AR: Choosing to raise funds from minority investors was a deliberate move to expand my mission of empowering minorities with wealth-building opportunities. Overcoming generational misinformation and limited access to financial education, this decision aims to increase representation and empowerment in the entrepreneurial landscape. Offering equity stakes provides a tangible asset for investors to pass on to their families, contributing to their legacy and societal impact.
Seasoned minority investors at the table bring valuable networks and resources that benefit start-ups. This collaboration opens doors to opportunities, mentorship, partnerships, and insights, accelerating growth for minority-led businesses.
By setting this standard, I want to convey that this approach allows individuals from disadvantaged communities to directly engage in and benefit from a business’s success. This direction with TOSD aims to foster the success and sustainability of minority-owned businesses, promoting diversity and inclusion in entrepreneurship and leadership.
EM: Hosting the podcast “Coffee and Cannabis” provides a platform to discuss industry trends and insights. What motivated you to start the podcast, and what have been some of the most enlightening conversations you’ve had?
AR: Starting the “Coffee and Cannabis” podcast was an unexpected but impactful strategic move. Facing restrictions on cannabis advertising, especially on platforms like Instagram and TikTok, I saw the opportunity to use YouTube, which is less prohibitive and boosts SEO due to its connection with Google. Analyzing the industry in my state, I found a cultural gap—few high-quality cannabis podcasts that offered disruptive, intellectual conversations.
Recognizing misconceptions about cannabis consumers and a lack of diversity among podcast hosts in this niche, I aimed to fill this void. The podcast gained traction quickly, achieving monetization within a year and reaching a substantial audience. The impact has been remarkable, featuring guests like legendary producer Dame Grease, social equity applicants sharing transparent experiences, and insiders revealing stories with trauma, drama, and lawsuits. “Coffee and Cannabis” not only provides a platform for stories but also serves as an educational resource for the cannabis culture.
EM: With your background as a Disabled Veteran, how do you advocate for disabled veterans within the cannabis industry, and what improvements would you like to see in terms of inclusivity for disabled individuals?
AR: My military experience, despite its challenges, has shaped me, and I believe sharing my journey is crucial. While my businesses engage in initiatives supporting veterans, my most powerful tool is my voice. In the face of staggering statistics—83% of veterans with PTSD and 47% deployed at least three times—I advocate for cannabis. Having personally transformed with cannabis, I emphasize its potential to address issues like PTSD and opioid addiction.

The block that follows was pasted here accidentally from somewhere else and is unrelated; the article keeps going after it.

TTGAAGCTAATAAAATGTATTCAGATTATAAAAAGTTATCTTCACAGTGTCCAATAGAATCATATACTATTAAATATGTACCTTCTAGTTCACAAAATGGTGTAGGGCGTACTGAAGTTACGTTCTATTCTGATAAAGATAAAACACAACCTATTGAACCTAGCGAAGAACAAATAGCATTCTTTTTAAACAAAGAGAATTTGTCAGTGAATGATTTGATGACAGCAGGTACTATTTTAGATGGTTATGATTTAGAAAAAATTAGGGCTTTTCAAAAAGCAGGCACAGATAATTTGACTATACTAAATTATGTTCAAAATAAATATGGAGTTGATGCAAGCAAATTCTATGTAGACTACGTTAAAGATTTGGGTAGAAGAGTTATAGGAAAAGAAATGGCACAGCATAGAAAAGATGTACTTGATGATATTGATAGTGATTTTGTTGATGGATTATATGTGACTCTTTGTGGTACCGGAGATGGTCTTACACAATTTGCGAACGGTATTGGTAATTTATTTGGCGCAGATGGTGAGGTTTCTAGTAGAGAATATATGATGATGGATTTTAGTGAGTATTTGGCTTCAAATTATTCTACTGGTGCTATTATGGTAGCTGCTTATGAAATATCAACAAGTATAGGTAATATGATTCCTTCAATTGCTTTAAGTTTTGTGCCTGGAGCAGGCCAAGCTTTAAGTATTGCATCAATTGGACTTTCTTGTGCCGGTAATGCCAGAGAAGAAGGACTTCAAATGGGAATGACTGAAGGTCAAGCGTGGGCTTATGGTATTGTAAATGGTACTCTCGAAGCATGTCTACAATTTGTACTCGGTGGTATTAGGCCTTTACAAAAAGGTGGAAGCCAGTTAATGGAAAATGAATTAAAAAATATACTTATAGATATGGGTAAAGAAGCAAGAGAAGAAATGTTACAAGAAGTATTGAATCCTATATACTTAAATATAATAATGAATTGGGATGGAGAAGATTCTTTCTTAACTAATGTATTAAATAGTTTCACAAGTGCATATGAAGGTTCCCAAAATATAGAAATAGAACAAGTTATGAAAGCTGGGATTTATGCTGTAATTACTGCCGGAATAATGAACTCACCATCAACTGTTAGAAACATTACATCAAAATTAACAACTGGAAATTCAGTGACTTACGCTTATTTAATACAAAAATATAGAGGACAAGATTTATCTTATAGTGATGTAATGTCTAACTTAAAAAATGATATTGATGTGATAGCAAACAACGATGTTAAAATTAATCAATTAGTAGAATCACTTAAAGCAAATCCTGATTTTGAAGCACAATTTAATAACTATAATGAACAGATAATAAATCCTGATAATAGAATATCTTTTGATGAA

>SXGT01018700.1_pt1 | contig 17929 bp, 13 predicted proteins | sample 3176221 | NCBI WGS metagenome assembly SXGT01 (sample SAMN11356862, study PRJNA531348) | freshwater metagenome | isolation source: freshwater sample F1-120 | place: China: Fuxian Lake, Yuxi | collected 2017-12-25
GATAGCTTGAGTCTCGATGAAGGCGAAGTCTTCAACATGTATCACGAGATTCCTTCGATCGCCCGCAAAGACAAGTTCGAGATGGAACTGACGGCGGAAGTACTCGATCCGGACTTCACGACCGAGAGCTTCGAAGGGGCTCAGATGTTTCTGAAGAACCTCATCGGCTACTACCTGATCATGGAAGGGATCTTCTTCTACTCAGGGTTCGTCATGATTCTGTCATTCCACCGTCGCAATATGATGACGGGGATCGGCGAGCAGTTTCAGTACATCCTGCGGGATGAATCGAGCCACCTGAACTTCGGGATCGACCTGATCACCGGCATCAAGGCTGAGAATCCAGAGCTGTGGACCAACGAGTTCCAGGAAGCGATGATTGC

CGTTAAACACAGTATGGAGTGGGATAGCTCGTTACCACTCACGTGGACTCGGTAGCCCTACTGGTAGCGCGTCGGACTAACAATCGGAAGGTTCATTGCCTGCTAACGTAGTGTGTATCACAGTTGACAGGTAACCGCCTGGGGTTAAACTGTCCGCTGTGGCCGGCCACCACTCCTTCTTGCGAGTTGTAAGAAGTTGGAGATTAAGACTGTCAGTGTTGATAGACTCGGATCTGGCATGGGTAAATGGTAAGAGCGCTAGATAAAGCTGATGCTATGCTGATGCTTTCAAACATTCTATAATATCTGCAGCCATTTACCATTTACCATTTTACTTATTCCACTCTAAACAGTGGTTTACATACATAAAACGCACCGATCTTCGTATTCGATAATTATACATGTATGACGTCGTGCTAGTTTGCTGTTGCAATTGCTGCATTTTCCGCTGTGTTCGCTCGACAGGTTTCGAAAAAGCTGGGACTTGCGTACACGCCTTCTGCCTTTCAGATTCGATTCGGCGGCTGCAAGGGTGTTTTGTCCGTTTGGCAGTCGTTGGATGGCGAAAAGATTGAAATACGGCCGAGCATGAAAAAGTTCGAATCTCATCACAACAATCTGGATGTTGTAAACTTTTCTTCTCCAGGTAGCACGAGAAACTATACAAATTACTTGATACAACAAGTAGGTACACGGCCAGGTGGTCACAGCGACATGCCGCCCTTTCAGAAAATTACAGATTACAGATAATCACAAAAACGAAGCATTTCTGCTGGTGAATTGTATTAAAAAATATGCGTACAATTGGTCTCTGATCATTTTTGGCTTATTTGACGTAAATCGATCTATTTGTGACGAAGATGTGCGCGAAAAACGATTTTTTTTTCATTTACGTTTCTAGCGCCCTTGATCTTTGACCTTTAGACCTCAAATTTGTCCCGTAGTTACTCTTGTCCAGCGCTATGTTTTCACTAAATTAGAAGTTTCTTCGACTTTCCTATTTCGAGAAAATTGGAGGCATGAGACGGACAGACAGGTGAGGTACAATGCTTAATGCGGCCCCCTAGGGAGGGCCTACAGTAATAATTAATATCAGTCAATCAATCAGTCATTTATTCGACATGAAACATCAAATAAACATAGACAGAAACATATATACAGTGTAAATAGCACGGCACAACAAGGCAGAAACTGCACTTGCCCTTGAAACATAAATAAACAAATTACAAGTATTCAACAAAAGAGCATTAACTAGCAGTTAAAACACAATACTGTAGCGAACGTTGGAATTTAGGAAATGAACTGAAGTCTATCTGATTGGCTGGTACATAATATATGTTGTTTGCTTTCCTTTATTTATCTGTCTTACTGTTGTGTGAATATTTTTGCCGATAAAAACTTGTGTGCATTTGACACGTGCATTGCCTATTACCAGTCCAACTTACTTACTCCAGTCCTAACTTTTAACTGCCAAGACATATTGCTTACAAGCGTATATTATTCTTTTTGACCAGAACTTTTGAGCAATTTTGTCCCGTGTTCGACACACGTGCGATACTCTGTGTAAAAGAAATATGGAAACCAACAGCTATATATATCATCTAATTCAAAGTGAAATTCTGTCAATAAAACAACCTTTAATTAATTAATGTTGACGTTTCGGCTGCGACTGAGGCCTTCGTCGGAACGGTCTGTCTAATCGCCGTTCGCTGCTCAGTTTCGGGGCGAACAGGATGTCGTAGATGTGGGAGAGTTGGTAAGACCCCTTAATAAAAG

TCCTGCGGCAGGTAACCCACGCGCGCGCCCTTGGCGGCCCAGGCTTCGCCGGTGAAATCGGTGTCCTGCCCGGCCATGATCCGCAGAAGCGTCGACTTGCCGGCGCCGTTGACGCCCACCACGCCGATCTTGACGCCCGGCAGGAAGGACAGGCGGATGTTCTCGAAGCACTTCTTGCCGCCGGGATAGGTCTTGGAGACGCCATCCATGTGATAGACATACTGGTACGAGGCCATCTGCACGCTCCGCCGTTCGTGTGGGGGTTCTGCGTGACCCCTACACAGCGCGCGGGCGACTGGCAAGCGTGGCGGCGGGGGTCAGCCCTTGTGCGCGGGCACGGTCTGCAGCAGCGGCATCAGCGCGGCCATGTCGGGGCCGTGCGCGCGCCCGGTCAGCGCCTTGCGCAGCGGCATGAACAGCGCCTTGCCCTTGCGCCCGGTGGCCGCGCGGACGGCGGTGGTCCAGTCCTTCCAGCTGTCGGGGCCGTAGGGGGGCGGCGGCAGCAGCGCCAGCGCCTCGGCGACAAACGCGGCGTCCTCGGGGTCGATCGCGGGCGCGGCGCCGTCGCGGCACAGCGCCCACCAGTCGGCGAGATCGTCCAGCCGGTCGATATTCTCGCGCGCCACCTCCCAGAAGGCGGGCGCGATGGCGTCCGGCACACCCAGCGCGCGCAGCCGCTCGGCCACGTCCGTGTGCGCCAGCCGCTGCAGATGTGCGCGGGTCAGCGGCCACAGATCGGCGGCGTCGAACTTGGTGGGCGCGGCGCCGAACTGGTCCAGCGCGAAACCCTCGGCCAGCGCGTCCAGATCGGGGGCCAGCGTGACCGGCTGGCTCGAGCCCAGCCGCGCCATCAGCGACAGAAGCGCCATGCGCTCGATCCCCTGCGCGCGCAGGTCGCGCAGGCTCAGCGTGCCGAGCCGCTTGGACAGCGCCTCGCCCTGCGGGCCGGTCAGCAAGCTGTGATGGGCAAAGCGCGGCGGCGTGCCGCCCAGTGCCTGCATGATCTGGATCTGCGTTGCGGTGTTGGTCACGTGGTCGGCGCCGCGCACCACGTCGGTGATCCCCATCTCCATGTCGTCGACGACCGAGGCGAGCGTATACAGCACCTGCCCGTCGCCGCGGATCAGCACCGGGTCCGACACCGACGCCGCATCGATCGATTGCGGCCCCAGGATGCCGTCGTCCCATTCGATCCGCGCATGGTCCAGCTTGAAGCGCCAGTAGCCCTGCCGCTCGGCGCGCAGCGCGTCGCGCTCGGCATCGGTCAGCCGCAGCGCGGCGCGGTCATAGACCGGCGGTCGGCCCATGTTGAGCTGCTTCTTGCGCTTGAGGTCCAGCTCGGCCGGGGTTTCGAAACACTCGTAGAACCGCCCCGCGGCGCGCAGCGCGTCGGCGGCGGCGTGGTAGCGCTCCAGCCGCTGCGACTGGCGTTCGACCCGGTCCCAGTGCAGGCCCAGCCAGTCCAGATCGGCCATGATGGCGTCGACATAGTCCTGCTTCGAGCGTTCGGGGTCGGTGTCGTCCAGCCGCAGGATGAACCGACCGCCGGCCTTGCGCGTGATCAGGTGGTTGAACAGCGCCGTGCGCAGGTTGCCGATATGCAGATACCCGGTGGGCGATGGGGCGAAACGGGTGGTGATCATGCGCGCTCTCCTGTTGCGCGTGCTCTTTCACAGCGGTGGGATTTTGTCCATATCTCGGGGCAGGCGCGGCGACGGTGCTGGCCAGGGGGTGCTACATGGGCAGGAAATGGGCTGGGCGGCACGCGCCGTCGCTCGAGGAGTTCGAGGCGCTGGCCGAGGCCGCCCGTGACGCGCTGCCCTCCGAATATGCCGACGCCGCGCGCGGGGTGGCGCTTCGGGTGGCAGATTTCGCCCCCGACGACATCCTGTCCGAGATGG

Through transparent discussions, I highlight how cannabis has reduced my reliance on medications and provided a sense of chaotic peace. Microdosing cannabis has become my homeostasis. As a disabled veteran, I emphasize the need for improved healthcare. Authorizing cannabis as an alternative for veterans could address the opioid crisis and offer mental freedom. The key is providing this level of pain relief and mental well-being to those who have served.
EM: You’ve chosen not to go the social equity route for your cannabis license. Can you elaborate on your decision and the broader message you hope it conveys about entrepreneurship and inclusion in the industry?
AR: Our choice not to pursue social equity was thrust upon us, but it became a powerful narrative. Initially applying, we were deemed ineligible due to income thresholds. This became an opportunity to showcase that we can succeed without state grants. It proves group economics still works, highlighting that minority communities invest in minority businesses.
Our journey challenges the notion that diverse companies should settle for mere crumbs from social equity programs. These programs often lack resources and education for sustainability, setting many up for failure. The term “social equity” sometimes suggests doing a favor for the Black community, perpetuating a historical pattern of tokenism. I hope our journey emphasizes that Black leadership and entrepreneurship can thrive at a professional high level, challenging the notion that we should settle for leftovers.
EM: Looking forward, what are your aspirations for the future of your brands, and how do you envision your role in shaping the cannabis landscape, particularly in New Jersey?
AR: My brands aim to redefine industry standards, introducing a rare fusion of high-end cannabis lifestyle and wellness orientation. This distinction contributes to destigmatizing cannabis, supported by our facility’s educational section providing responsible messaging. Our initiatives and future expansions offer economic opportunities for those impacted by the war on drugs.
Entering the unique consumption lounge space, we pioneer concepts not yet introduced. My innovative approach, seen in SW3AT, challenges norms, breaking stigmas around wellness. As a doctor of science in leadership, my future role includes advocating for more Black and brown leadership, supporting the next generation of leaders.
In her ongoing journey of reshaping the cannabis industry, Alyza Brevard Rodriguez goes beyond traditional businesses to act as drivers of change. With a deep commitment to wellness, diversity, and inclusion, she envisions a culture not just centered on cultivating cannabis, but on igniting transformation.
Alyza leverages her voice to amplify the stories often unheard, setting the path for others to follow. This interview isn’t just about her personal journey; it’s a testament to authenticity, resilience, and the impact one individual can have on an entire industry.
Alyza’s story illuminates the path toward a future where cannabis becomes a catalyst for significant change.